The rules were simple: read every grant application and rate them against the rules set forth in the Federal Register. We were not to consider anything outside the rules defined by Congress and documented in the Register. The key task is for the grant applicants to show financial need. The applicants also have to provide a cost/benefit analysis showing the value of the request to the community they serve.

Potential grant recipients must be part of or willing to provide fire reports to FEMA through the National Fire Incident Reporting System (NFIRS), which was one of the screening criteria prior to our receiving the grant applications. A few slipped through and were accidentally forwarded to us. The grant applicants also must declare their ability to provide the matching funds required by the grant. The on-line application provided a very accurate means for eliminating mathematical errors in the process. Through this process, it calculated the 10-percent matching funds for fire departments serving communities of fewer than 50,000 in population and the 30 percent for fire departments serving more than 50,000 in population. The departments had to agree that their budget would not be modified if they received a grant award. This ensured that fire department budgets would not be reduced by the amount of the award.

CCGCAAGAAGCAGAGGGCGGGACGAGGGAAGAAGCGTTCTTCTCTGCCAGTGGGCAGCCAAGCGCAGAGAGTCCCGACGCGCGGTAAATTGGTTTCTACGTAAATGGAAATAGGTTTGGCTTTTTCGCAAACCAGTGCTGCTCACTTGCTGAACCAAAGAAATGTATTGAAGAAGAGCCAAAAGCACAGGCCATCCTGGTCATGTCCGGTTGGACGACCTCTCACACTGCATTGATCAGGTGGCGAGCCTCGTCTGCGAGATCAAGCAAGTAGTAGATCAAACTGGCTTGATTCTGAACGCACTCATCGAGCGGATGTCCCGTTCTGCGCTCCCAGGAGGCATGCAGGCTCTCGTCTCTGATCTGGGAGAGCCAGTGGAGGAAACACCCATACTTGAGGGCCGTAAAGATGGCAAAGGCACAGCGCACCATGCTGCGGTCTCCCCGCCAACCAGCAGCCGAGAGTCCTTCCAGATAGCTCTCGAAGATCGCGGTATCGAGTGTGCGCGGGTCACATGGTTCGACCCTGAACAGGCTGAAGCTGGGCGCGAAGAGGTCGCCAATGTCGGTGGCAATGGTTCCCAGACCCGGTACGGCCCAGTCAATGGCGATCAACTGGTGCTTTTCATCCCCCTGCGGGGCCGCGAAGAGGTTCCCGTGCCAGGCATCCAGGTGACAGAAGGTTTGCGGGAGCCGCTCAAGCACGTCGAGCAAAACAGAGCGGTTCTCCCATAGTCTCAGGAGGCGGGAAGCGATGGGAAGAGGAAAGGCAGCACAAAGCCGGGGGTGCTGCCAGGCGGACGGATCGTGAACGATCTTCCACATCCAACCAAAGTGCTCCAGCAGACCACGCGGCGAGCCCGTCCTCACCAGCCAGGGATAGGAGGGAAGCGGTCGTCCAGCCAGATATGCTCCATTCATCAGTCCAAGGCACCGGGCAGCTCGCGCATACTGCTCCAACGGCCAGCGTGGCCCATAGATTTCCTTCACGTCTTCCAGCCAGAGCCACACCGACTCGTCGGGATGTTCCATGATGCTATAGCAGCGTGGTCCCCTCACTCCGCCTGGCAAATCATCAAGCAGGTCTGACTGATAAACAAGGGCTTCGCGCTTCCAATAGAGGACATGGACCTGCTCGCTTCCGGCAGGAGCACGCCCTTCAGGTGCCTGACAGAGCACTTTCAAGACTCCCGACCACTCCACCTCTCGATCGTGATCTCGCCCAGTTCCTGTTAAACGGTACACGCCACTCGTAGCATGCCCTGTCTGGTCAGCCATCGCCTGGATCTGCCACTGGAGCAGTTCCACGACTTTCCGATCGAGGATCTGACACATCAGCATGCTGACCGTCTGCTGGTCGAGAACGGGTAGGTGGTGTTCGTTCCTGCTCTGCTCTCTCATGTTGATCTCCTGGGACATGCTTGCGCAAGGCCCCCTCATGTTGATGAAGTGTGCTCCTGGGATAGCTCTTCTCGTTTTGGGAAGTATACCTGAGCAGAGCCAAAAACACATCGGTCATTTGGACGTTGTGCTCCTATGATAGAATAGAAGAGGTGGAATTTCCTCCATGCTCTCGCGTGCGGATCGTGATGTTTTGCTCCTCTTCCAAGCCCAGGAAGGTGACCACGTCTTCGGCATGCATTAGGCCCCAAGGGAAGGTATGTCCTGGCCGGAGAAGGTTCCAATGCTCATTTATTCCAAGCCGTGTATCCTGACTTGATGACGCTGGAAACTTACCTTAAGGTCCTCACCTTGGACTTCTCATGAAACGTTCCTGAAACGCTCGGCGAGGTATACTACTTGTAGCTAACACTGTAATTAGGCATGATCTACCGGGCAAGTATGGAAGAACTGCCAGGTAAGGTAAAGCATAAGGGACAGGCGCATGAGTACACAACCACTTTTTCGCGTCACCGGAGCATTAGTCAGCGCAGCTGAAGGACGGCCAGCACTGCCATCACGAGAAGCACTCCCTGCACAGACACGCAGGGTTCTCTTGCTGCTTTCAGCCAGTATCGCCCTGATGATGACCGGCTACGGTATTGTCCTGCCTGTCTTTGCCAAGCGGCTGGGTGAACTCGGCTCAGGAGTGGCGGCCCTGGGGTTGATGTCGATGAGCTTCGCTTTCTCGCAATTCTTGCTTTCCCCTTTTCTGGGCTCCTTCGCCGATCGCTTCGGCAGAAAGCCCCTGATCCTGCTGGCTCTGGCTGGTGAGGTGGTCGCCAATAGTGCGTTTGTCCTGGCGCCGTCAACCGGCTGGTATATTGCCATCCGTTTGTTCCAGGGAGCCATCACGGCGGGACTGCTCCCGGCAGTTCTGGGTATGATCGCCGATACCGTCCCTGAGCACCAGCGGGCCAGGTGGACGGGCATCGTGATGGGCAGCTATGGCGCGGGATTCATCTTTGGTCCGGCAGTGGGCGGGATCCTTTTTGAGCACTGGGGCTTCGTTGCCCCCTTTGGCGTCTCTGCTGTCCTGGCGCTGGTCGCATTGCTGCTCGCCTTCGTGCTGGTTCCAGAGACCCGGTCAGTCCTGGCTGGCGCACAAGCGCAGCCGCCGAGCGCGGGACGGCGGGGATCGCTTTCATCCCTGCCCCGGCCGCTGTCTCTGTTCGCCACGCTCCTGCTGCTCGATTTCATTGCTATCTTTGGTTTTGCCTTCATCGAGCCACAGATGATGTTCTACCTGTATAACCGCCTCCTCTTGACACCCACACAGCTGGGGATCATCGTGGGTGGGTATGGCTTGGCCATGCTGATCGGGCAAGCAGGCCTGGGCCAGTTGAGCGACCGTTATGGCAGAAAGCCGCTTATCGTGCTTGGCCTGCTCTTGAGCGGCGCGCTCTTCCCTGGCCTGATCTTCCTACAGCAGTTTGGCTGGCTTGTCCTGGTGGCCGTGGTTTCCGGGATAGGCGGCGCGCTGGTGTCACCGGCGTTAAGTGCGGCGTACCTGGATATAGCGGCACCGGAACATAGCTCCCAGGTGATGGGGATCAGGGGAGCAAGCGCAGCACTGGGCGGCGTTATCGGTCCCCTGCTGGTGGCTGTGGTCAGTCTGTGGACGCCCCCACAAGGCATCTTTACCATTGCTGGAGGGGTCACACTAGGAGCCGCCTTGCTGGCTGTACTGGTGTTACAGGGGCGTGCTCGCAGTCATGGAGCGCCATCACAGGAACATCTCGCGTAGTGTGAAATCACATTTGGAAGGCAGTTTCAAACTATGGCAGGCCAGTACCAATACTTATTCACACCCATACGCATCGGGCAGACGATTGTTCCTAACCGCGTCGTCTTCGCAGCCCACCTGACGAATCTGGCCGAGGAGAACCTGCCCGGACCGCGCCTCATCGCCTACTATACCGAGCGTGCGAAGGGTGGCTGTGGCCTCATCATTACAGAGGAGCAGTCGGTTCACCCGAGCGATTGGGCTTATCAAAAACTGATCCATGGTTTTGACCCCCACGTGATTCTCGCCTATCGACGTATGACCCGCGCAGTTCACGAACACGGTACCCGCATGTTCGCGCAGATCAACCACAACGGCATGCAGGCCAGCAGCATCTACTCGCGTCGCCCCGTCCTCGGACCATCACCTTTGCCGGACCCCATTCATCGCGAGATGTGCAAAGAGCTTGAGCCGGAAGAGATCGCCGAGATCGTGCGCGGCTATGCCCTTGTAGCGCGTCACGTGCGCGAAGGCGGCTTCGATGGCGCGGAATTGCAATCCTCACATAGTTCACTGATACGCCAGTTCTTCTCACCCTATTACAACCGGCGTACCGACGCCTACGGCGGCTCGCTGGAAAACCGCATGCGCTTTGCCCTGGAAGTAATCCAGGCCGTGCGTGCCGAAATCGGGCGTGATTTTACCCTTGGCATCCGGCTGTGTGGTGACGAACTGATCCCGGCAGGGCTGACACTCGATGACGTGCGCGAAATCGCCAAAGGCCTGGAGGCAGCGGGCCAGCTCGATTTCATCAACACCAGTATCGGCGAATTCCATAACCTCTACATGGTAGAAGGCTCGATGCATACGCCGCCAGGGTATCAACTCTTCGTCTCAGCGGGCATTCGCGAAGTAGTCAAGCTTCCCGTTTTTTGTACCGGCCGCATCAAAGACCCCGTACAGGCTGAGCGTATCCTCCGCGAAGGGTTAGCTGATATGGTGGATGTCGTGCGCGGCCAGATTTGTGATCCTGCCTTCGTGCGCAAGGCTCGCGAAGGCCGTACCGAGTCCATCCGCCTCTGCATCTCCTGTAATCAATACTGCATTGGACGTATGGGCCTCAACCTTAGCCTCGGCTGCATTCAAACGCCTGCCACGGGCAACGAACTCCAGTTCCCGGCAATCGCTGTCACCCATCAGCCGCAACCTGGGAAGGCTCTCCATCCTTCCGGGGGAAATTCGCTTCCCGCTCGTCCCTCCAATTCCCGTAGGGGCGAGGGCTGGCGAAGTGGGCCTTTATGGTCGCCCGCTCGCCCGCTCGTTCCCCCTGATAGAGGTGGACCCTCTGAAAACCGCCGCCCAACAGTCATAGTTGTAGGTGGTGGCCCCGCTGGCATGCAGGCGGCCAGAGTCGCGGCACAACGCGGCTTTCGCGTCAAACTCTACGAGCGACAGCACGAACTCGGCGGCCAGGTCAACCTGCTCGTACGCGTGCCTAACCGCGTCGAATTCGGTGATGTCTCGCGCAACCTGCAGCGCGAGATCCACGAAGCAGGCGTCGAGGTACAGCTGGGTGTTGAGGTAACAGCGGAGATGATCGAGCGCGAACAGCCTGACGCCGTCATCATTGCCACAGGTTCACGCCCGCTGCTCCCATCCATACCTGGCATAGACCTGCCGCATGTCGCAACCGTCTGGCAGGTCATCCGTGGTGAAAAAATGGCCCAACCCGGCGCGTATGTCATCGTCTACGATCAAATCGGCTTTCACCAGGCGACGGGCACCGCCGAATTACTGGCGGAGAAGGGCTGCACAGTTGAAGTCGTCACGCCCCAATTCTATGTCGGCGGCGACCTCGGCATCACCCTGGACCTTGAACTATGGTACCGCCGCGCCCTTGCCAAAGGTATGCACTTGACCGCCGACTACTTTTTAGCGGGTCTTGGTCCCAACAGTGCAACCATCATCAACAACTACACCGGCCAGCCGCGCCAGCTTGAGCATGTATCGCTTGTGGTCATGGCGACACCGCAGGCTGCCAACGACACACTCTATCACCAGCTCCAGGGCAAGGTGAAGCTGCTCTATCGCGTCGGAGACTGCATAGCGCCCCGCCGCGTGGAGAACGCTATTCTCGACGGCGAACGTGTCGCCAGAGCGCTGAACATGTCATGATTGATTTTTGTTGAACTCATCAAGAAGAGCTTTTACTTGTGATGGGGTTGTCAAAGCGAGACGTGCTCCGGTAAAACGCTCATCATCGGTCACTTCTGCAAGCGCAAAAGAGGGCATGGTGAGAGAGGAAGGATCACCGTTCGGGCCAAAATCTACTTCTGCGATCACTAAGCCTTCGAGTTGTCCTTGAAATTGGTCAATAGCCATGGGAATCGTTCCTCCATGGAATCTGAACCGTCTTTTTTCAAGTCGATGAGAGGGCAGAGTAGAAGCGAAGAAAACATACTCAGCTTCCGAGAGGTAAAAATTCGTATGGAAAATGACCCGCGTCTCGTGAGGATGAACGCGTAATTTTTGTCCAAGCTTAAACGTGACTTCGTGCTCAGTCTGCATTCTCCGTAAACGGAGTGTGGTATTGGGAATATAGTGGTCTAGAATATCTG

One of the most significant considerations the grant review process highlighted was that many departments did not use a programmatic approach to their grant requests. The peer review panels looked for such an approach in grant requests. To build a program approach, a fire department needs to take a holistic view of the deficiency it is trying to eliminate. Its narrative should explain how the grant request will eliminate the fire service delivery deficiency using the least amount of grant dollars.